Law firms take note

 “It’s more than whether you are you making the right noises. It’s about exactly what are you doing, what's your plan, is it measurable and when will you deliver it.”(Rachel). As GCs are being asked for proof, so is this now percolating through to their law firms: “Now all of our suppliers are being rolled into our responsible sourcing policy process which is a deep dive due diligence exerciseLucy explained.  Oh, and law firms, listen up as “from this year, that includes law firms too”. 

Panel reviews are subject to an ESG wash too. "We've recently reset our panel and our RFP criteria extends well beyond pricing to include 4 other criteria: climate, D&I, culture, learning and thought leadership".(Kenny). The same thing is going on at Unilever: “When we do panel reviews, we are doing a lot more deep diving now into the ED&I criteria for law firms that we work withLucy explained.

Shanika was also demanding more from her law firms: "Last year during all the crisis work, we asked all lawyers on each matter to update the ESG due diligence questionnaire I had designed not just at the start of the panel but on every matter on a team by team basis: to ask the diversity question, to ask the climate impact question, to ask the priorities question.”

How can GCs help law firms improve their ESG credentials

It is a sign of true leadership to feel responsible for others’ failings. This was the GC stance – well, ok, not all of them, some were rather less forgiving – when confronted, “in many instances, by the rhetoric, the advertising puff and some of the ‘masking’ waffle to circumvent law firms having to give unacceptable/’bad’ answers to our direct questions.” 

Kenny, for one, took it as a sign that GCs needed to be asking better questions of themselves and of their law firms: “How are we holding law firms’ feet to the fire? Are we asking the right questions to law firms? Is it a data play or are we getting initiatives out there that we are sharing? Are we pushing collaborating with law firms or, even better, seeing law firms collaborate with each other? How are we influencing firms to make what we would see as progress on hiring decisions and resourcing decisions? 

How are we (as heavy users of legal services) supporting diverse lawyers coming through? The argument ‘you’re not going to get fired for hiring IBM’ – does this mean we will always be working with the same people who are inevitably from a certain class or a certain gender, a certain background, or are we trying to be more interventionist and start driving some behaviours?"

Frankly, we could spend a happy week debating any number of the questions Kenny raises, the main point being that this is indicative of GCs being prepared to become outright agents of change, committed to try and influence their suppliers as well as their stakeholders.

Beyond the questions 

It’s not enough to ask questions – even the right ones. There has to be follow through to get the desired outcomes: “we've got to keep not just asking the questions, we've got to act based on the outcome and recognise it's going to feel uncomfortable to start with, but we will get there” (Shanika).  Kenny agreed: “What comes next to reinforce all of this, is why it is so very important to ensure follow through”.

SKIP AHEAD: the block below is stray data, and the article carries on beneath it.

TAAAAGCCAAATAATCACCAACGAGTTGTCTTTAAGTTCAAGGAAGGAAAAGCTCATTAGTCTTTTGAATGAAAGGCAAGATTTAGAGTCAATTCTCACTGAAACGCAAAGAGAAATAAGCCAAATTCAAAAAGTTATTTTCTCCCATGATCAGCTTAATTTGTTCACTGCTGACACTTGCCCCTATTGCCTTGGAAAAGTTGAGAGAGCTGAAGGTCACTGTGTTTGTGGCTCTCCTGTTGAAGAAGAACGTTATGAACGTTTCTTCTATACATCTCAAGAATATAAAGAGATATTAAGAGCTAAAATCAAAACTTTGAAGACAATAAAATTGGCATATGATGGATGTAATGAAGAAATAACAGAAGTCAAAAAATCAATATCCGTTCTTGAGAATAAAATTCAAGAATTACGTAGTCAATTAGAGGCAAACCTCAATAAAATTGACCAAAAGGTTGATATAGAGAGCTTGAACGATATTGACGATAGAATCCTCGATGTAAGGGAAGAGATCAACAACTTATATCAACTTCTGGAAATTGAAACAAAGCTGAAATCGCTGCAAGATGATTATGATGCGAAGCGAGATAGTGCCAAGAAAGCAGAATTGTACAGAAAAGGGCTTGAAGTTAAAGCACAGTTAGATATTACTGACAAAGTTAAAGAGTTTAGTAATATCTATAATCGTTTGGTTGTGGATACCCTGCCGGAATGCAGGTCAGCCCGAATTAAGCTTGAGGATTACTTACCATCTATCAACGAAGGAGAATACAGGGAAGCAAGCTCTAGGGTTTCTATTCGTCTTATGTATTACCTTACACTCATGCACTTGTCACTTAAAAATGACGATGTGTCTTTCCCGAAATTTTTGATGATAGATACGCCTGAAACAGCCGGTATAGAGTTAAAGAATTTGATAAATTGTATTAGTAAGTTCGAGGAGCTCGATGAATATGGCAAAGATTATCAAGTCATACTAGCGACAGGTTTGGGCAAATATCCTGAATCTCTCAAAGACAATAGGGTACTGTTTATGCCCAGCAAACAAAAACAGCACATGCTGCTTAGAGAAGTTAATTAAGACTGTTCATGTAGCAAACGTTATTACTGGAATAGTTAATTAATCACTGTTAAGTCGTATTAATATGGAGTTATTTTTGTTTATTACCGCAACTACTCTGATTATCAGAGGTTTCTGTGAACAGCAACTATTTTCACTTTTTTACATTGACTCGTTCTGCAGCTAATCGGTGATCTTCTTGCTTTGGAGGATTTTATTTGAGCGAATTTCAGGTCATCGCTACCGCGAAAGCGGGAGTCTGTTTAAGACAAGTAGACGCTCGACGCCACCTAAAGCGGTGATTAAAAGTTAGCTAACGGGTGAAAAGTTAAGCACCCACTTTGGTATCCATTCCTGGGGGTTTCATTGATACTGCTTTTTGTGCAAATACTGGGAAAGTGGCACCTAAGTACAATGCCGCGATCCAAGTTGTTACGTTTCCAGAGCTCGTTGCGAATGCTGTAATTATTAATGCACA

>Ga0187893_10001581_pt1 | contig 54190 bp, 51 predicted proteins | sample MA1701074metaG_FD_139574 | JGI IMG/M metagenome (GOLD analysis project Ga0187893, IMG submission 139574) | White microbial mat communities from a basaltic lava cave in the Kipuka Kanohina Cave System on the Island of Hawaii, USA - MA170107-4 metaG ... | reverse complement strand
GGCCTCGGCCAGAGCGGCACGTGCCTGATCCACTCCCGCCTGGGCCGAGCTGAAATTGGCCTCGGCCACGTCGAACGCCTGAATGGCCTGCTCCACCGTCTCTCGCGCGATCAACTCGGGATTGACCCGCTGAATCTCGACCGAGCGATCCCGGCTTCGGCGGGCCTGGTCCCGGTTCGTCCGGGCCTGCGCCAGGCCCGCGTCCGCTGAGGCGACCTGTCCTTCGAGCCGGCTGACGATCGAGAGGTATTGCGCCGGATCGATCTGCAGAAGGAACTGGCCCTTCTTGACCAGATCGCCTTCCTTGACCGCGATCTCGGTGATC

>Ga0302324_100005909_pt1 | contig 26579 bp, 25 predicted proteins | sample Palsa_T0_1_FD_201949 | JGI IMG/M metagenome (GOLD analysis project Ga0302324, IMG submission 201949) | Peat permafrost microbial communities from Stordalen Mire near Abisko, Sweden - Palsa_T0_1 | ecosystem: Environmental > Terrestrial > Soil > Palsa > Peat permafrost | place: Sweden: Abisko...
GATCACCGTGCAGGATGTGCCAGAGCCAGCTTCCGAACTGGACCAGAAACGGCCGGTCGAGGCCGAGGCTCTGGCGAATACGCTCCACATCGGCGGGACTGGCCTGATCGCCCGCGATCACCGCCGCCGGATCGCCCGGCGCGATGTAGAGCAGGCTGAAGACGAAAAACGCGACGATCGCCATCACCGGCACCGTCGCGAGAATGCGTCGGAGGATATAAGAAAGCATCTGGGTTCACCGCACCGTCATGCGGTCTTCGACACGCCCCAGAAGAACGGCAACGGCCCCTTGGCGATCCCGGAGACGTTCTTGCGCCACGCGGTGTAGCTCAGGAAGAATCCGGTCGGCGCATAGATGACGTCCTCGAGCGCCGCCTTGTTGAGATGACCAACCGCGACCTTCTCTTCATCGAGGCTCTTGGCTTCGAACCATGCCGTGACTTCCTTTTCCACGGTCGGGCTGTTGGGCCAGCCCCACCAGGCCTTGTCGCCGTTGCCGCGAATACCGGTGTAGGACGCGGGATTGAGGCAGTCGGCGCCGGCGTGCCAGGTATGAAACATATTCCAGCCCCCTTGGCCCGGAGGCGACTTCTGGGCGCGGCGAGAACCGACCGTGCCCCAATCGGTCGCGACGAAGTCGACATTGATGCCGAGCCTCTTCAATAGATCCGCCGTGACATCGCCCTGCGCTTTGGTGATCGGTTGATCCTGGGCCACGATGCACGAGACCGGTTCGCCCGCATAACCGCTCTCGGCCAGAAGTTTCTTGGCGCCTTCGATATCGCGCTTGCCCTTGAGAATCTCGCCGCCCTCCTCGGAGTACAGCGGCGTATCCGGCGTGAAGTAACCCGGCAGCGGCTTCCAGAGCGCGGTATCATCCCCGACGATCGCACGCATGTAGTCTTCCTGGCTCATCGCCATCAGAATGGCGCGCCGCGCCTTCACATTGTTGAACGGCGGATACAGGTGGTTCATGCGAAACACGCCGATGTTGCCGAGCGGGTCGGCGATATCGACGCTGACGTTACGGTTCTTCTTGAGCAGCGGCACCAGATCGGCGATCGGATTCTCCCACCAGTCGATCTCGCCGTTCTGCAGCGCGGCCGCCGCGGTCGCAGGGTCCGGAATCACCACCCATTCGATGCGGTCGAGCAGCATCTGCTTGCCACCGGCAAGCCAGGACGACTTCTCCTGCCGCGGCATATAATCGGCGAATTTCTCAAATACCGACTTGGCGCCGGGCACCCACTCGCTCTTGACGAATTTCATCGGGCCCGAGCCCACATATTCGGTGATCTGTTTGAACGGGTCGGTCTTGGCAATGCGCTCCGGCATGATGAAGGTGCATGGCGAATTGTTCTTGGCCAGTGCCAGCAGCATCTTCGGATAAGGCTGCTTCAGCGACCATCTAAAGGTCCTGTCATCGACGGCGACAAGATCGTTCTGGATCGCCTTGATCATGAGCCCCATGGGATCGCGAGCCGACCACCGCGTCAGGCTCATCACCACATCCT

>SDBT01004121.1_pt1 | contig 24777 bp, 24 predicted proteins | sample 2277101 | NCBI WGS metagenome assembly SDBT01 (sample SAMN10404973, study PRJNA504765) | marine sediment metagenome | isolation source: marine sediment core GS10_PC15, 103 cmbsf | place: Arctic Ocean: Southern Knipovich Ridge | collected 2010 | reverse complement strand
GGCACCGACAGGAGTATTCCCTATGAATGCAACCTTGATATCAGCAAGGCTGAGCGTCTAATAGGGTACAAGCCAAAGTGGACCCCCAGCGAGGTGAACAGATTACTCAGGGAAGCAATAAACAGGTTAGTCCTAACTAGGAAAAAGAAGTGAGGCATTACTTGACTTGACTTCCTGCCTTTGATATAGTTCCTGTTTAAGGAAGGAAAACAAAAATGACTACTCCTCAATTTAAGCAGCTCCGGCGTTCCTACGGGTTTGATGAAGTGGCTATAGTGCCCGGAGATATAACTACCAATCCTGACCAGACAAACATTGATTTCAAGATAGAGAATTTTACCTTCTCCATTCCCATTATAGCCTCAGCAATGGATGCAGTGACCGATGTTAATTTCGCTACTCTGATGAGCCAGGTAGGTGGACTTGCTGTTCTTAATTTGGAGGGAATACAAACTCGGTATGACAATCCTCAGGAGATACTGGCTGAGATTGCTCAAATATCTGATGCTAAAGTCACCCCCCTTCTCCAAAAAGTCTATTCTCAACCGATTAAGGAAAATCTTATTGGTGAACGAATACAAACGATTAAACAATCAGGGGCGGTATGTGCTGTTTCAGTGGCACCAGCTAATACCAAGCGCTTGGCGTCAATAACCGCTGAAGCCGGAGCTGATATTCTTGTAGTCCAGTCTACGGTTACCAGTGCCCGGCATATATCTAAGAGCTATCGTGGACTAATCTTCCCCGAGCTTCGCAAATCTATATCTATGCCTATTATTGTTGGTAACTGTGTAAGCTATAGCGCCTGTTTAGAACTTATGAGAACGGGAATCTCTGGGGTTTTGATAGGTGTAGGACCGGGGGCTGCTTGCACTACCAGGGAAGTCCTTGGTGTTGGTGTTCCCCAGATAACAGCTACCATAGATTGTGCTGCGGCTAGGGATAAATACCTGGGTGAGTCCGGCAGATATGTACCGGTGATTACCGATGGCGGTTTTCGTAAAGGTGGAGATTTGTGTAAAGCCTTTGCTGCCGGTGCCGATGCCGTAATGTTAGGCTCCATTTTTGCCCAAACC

Law firms will get there – with the help of a shepherd

We conclude with one of Andrew’s upbeat and characteristically memorable observations which needs no further qualification: “law firms are a bit like sheep: not only do they flock to the nearest chargeable matter and inundate it with their masses but, much as they would like to claim to be innovators, they need a shepherd.  If we show them the way and our expectations, quite a few of them will come along the journey.”  

We really hope that is the case. 

In the meantime the participant GCs are cracking on and contributing to our  ‘ESG Lab for GCs’ - for candid conversations and a nested series of drafting initiatives to encourage and support GCs to move forward on their ESG agenda in collaboration with others facing the same challenges.  The name of the game will be practical steps and forward momentum focused on iterative and incremental progress.

If you are a GC and wish to participate too, please follow this link or message Jane direct:

If you’re part of the executive team at a law firm and driving this change or leading this conversation and would like to have a chat please get in touch.

With many thanks to all our virtual roundtable participants:

  • Shanika Amarakesara, Chief Impact Officer, British Business Bank
  • Lucy Beaumont, GC UK & Ireland, Unilever
  • Andrew Garard, Group General Counsel & Director of Corporate Affairs, Meggitt PLC
  • Rachel Jacobs, GC, Springer Nature
  • Jerome Losson, Partner, BC Partners
  • Kenny Robertson, Head of Legal, Outsourcing Technology & IP, RBS